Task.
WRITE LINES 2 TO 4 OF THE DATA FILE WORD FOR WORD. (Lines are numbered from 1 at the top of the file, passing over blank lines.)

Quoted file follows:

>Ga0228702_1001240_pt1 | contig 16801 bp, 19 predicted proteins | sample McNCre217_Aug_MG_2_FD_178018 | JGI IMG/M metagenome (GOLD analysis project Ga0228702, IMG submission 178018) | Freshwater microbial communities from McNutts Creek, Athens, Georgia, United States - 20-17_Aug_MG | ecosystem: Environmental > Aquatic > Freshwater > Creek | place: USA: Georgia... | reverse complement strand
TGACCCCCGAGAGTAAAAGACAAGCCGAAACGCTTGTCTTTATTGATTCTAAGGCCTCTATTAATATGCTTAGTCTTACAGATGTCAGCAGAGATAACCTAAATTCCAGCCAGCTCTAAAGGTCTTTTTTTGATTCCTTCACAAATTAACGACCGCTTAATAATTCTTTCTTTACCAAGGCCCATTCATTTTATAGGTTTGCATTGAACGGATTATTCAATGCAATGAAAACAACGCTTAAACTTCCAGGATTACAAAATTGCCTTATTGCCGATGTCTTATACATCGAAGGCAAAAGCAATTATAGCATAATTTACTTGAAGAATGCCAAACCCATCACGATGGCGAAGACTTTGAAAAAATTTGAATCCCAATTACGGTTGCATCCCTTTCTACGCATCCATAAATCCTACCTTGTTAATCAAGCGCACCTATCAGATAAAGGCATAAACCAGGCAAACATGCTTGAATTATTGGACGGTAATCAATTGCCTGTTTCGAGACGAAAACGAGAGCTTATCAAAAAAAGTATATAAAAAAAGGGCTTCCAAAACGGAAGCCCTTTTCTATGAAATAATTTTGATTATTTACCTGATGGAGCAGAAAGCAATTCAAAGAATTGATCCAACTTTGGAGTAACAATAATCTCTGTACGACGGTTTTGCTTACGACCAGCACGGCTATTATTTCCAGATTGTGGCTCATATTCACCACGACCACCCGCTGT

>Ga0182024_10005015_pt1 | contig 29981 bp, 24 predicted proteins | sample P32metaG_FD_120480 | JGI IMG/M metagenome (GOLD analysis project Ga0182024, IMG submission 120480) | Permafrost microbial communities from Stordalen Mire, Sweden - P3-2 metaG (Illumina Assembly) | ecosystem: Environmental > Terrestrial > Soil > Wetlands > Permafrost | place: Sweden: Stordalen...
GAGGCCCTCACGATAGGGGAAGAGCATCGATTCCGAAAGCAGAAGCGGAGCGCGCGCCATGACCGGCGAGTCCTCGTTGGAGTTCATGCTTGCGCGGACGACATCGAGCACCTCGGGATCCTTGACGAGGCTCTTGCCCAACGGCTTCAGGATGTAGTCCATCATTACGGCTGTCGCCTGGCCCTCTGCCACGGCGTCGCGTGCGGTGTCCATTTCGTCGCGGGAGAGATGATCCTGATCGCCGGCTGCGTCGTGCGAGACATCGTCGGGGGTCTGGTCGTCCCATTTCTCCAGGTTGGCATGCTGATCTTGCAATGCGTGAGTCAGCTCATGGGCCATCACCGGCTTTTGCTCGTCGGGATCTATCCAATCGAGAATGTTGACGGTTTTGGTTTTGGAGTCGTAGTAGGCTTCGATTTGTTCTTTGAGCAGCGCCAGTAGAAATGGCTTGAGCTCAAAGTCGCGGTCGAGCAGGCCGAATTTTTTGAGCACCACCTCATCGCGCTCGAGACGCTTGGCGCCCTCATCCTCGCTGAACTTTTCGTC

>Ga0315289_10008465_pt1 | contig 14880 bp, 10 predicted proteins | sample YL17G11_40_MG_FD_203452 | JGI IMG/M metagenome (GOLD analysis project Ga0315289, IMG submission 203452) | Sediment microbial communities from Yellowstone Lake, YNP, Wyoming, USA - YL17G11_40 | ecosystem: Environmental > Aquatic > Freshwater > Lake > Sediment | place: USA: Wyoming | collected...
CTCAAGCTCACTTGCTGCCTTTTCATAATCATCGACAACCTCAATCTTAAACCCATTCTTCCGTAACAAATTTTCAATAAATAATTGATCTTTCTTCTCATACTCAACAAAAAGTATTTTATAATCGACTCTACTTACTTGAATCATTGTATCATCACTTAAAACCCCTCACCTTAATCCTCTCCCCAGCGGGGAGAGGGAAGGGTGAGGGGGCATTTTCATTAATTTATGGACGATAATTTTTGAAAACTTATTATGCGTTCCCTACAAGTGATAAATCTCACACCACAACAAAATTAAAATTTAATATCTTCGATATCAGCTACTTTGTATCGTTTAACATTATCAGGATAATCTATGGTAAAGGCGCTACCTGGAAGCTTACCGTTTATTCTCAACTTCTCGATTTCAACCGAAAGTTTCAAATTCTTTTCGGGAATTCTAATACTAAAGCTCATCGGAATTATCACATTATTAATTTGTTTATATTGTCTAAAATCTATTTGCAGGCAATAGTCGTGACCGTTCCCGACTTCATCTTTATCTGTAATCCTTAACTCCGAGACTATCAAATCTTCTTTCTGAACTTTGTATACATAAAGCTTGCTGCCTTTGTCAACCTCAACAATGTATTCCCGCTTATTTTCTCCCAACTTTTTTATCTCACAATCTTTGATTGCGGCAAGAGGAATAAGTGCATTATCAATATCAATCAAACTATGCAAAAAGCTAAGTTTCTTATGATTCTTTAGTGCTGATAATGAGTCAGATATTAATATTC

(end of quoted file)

TGACCCCCGAGAGTAAAAGACAAGCCGAAACGCTTGTCTTTATTGATTCTAAGGCCTCTATTAATATGCTTAGTCTTACAGATGTCAGCAGAGATAACCTAAATTCCAGCCAGCTCTAAAGGTCTTTTTTTGATTCCTTCACAAATTAACGACCGCTTAATAATTCTTTCTTTACCAAGGCCCATTCATTTTATAGGTTTGCATTGAACGGATTATTCAATGCAATGAAAACAACGCTTAAACTTCCAGGATTACAAAATTGCCTTATTGCCGATGTCTTATACATCGAAGGCAAAAGCAATTATAGCATAATTTACTTGAAGAATGCCAAACCCATCACGATGGCGAAGACTTTGAAAAAATTTGAATCCCAATTACGGTTGCATCCCTTTCTACGCATCCATAAATCCTACCTTGTTAATCAAGCGCACCTATCAGATAAAGGCATAAACCAGGCAAACATGCTTGAATTATTGGACGGTAATCAATTGCCTGTTTCGAGACGAAAACGAGAGCTTATCAAAAAAAGTATATAAAAAAAGGGCTTCCAAAACGGAAGCCCTTTTCTATGAAATAATTTTGATTATTTACCTGATGGAGCAGAAAGCAATTCAAAGAATTGATCCAACTTTGGAGTAACAATAATCTCTGTACGACGGTTTTGCTTACGACCAGCACGGCTATTATTTCCAGATTGTGGCTCATATTCACCACGACCACCCGCTGT

>Ga0182024_10005015_pt1 | contig 29981 bp, 24 predicted proteins | sample P32metaG_FD_120480 | JGI IMG/M metagenome (GOLD analysis project Ga0182024, IMG submission 120480) | Permafrost microbial communities from Stordalen Mire, Sweden - P3-2 metaG (Illumina Assembly) | ecosystem: Environmental > Terrestrial > Soil > Wetlands > Permafrost | place: Sweden: Stordalen...
GAGGCCCTCACGATAGGGGAAGAGCATCGATTCCGAAAGCAGAAGCGGAGCGCGCGCCATGACCGGCGAGTCCTCGTTGGAGTTCATGCTTGCGCGGACGACATCGAGCACCTCGGGATCCTTGACGAGGCTCTTGCCCAACGGCTTCAGGATGTAGTCCATCATTACGGCTGTCGCCTGGCCCTCTGCCACGGCGTCGCGTGCGGTGTCCATTTCGTCGCGGGAGAGATGATCCTGATCGCCGGCTGCGTCGTGCGAGACATCGTCGGGGGTCTGGTCGTCCCATTTCTCCAGGTTGGCATGCTGATCTTGCAATGCGTGAGTCAGCTCATGGGCCATCACCGGCTTTTGCTCGTCGGGATCTATCCAATCGAGAATGTTGACGGTTTTGGTTTTGGAGTCGTAGTAGGCTTCGATTTGTTCTTTGAGCAGCGCCAGTAGAAATGGCTTGAGCTCAAAGTCGCGGTCGAGCAGGCCGAATTTTTTGAGCACCACCTCATCGCGCTCGAGACGCTTGGCGCCCTCATCCTCGCTGAACTTTTCGTC